In the summer of 2002, construction of the S356 pump station will be completed which will provide seepage control to the lands east of L31N and enable higher water levels in Northeast Shark River Slough.
On the C-111 project, in 1999, the S332D pump station was completed which has provided additional flows into Taylor Slough.
In 2001, the Taylor Slough Bridge raising and lengthening was completed. This opening has removed the constriction previously in place and has enabled the water to flow into Taylor Slough in a more natural fashion.
In the summer of 2002, S332B pump station, S332C pump station and detention areas will be completed. This will allow the hydrologic ridge to be created between Everglades National Park and the areas to the east of L31N. This hydrologic ridge will lessen the amount of seepage water from ENP to the lands to the east of L31N.
18. Is the Plan flexible enough to take into account new information or to address unexpected situations?
Unequivocally, yes! A major strength of the Plan is that it flexibility allows for opportunities to make further improvements as individual projects are refined and we obtain new information. The Plan does not provide all the answers - no plan could. It does, however, contain an aggressive adaptive assessment strategy that includes independent scientific peer review and a process for identifying and resolving uncertainties. This approach provides an efficient way to allow restoration to move forward now and for the agencies to make necessary mid-course corrections later.
19. I'm concerned about the development of south Florida. What do I need to know about the Corps' regulatory program? What are the Corps of Engineers' authorities to regulate development?
The Corps does not regulate development. For more information on the Corps' regulatory program and its relationship to the Comprehensive Everglades Restoration Plan, click here.
20. What is the relationship between the State of Florida's Lakebelt Master Plan and the Comprehensive Everglades Restoration Project?
The Corps as a permitting agency is neither a proponent nor an opponent of the Lakebelt mining plan which was an agreement reached between the miners and the state. The miners filed applications for Clean Water Act permits, and the Corps evaluated those applications according to the standards and procedures established by Corps regulations and policies. Each of the applications was examined according on its own merits.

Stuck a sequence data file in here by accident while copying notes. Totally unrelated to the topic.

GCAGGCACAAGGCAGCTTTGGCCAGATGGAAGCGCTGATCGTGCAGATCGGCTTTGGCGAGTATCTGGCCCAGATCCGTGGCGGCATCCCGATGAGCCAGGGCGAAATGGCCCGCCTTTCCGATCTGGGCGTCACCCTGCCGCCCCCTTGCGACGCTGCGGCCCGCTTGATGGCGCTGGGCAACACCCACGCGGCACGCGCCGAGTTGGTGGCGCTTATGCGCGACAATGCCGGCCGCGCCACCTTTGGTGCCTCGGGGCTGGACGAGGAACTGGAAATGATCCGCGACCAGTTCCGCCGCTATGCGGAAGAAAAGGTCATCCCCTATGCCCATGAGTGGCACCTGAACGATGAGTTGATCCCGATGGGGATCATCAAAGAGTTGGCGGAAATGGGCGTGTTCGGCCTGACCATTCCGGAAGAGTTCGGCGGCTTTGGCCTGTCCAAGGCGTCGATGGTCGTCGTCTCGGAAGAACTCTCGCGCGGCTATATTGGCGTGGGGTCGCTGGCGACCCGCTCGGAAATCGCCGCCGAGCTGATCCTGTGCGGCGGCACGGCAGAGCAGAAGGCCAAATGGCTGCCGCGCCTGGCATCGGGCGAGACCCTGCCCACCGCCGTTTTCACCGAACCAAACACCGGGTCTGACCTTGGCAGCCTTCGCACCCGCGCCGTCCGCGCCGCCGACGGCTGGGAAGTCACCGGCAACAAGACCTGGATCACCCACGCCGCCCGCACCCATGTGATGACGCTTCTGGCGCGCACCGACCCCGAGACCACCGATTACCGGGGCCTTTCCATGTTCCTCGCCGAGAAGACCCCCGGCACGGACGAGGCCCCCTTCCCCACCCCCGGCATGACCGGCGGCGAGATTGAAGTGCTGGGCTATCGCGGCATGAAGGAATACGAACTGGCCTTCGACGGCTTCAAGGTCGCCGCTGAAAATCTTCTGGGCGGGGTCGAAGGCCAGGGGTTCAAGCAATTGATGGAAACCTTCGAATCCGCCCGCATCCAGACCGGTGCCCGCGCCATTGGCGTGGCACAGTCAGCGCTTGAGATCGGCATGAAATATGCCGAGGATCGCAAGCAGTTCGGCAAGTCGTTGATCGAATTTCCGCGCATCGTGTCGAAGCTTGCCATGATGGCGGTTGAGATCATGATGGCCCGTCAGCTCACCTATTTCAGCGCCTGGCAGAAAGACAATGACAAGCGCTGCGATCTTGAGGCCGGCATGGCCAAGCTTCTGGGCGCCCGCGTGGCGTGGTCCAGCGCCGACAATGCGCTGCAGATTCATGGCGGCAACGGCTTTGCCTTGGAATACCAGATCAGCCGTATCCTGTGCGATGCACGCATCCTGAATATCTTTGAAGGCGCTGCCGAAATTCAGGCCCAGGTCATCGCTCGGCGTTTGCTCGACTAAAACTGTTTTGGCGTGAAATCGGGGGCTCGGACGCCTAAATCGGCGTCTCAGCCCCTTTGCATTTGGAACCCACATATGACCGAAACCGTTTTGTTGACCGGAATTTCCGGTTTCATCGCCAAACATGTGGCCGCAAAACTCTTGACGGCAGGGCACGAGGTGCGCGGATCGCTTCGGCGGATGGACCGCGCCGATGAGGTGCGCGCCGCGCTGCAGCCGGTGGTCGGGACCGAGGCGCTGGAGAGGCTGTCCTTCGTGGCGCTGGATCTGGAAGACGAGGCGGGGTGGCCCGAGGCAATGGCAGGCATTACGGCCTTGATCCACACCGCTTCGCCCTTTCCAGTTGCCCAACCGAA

Corps planners and engineers studying the future of the Everglades were aware of the pending applications, the details of the plan and state permitting and have taken those factors into account in planning the Everglades restoration.
The CERP includes two reservoirs in the footprint of the Lake Belt. These reservoirs, known as the Central and Northern Lake Belt Storage Areas, are designed to store water for restoration of ecologically significant natural areas in south Florida. The engineering designs of these features include a subterranean barrier to reduce the movement of water into and out of these storage areas and adjacent groundwater.
The Central Lake Belt reservoir is designed to capture excess water, water that the scientists determine to be ecologically damaging, from Water Conservation Areas 2 and 3. This clean water would then be delivered to Everglades and Biscayne Bay National Parks when these natural areas need additional water flow. The effect of this feature is a reduction of damaging high water levels in Water Conservation Areas 2 and 3 and restoration of more natural timing of water flows into Everglades and Biscayne Bay National Parks.
The Northern Lake Belt reservoir is designed to capture excess urban runoff, water that would be discharged to tide, from the urban canal system. This water is would be delivered back to the urban canal system to maintain the ground water table in the urban areas. The effect of this feature is a significant reduction in water deliveries from Lake Okeechobee and the Water Conservation Areas to help maintain the groundwater table and thwart saltwater intrusion into freshwater wells. This reduction in water deliveries from natural areas means clean water is available to achieve ecological objectives within these sensitive areas. Read more about the U.S. Army Corps of Engineers Lake Belt Permits.
21. How much will it cost to implement the Plan?
The original estimate (1998) indicated that implementation of the Plan will cost $7.8 billion; and that an additional $182 million will be needed annually to operate, maintain and monitor the plan. In general, the Federal government will pay half the cost. The State of Florida will pay the other half. More specific arrangements concerning which agencies will pay the state costs, and when payments will be made, have yet to be determined.